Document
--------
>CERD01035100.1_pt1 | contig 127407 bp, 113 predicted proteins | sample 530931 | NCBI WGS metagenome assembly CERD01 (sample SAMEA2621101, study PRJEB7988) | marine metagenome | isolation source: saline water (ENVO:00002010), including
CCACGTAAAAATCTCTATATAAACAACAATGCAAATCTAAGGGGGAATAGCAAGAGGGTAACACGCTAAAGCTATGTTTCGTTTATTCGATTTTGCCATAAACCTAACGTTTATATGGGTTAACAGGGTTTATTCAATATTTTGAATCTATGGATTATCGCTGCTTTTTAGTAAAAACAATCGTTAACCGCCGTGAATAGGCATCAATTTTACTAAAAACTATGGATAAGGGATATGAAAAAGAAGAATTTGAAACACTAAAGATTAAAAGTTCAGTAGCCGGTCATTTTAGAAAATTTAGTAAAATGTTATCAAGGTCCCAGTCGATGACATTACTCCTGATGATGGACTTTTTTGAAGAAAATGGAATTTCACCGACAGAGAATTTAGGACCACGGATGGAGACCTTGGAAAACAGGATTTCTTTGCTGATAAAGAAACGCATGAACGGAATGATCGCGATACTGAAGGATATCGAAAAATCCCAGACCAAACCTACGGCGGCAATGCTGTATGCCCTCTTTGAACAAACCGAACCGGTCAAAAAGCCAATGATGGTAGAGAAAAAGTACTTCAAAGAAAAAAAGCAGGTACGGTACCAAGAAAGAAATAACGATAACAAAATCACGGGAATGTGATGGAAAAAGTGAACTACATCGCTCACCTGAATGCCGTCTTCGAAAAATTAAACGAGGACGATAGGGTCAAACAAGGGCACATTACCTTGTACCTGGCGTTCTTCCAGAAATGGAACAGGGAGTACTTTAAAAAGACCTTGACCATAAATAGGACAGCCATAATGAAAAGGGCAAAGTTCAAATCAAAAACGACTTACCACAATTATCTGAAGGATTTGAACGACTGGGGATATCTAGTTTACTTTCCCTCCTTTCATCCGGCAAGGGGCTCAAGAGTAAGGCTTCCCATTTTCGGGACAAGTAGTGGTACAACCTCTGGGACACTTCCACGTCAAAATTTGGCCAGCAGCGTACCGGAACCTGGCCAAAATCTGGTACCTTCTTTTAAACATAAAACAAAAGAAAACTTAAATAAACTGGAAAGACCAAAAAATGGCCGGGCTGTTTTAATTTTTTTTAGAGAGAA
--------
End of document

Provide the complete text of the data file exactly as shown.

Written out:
>CERD01035100.1_pt1 | contig 127407 bp, 113 predicted proteins | sample 530931 | NCBI WGS metagenome assembly CERD01 (sample SAMEA2621101, study PRJEB7988) | marine metagenome | isolation source: saline water (ENVO:00002010), including
CCACGTAAAAATCTCTATATAAACAACAATGCAAATCTAAGGGGGAATAGCAAGAGGGTAACACGCTAAAGCTATGTTTCGTTTATTCGATTTTGCCATAAACCTAACGTTTATATGGGTTAACAGGGTTTATTCAATATTTTGAATCTATGGATTATCGCTGCTTTTTAGTAAAAACAATCGTTAACCGCCGTGAATAGGCATCAATTTTACTAAAAACTATGGATAAGGGATATGAAAAAGAAGAATTTGAAACACTAAAGATTAAAAGTTCAGTAGCCGGTCATTTTAGAAAATTTAGTAAAATGTTATCAAGGTCCCAGTCGATGACATTACTCCTGATGATGGACTTTTTTGAAGAAAATGGAATTTCACCGACAGAGAATTTAGGACCACGGATGGAGACCTTGGAAAACAGGATTTCTTTGCTGATAAAGAAACGCATGAACGGAATGATCGCGATACTGAAGGATATCGAAAAATCCCAGACCAAACCTACGGCGGCAATGCTGTATGCCCTCTTTGAACAAACCGAACCGGTCAAAAAGCCAATGATGGTAGAGAAAAAGTACTTCAAAGAAAAAAAGCAGGTACGGTACCAAGAAAGAAATAACGATAACAAAATCACGGGAATGTGATGGAAAAAGTGAACTACATCGCTCACCTGAATGCCGTCTTCGAAAAATTAAACGAGGACGATAGGGTCAAACAAGGGCACATTACCTTGTACCTGGCGTTCTTCCAGAAATGGAACAGGGAGTACTTTAAAAAGACCTTGACCATAAATAGGACAGCCATAATGAAAAGGGCAAAGTTCAAATCAAAAACGACTTACCACAATTATCTGAAGGATTTGAACGACTGGGGATATCTAGTTTACTTTCCCTCCTTTCATCCGGCAAGGGGCTCAAGAGTAAGGCTTCCCATTTTCGGGACAAGTAGTGGTACAACCTCTGGGACACTTCCACGTCAAAATTTGGCCAGCAGCGTACCGGAACCTGGCCAAAATCTGGTACCTTCTTTTAAACATAAAACAAAAGAAAACTTAAATAAACTGGAAAGACCAAAAAATGGCCGGGCTGTTTTAATTTTTTTTAGAGAGAA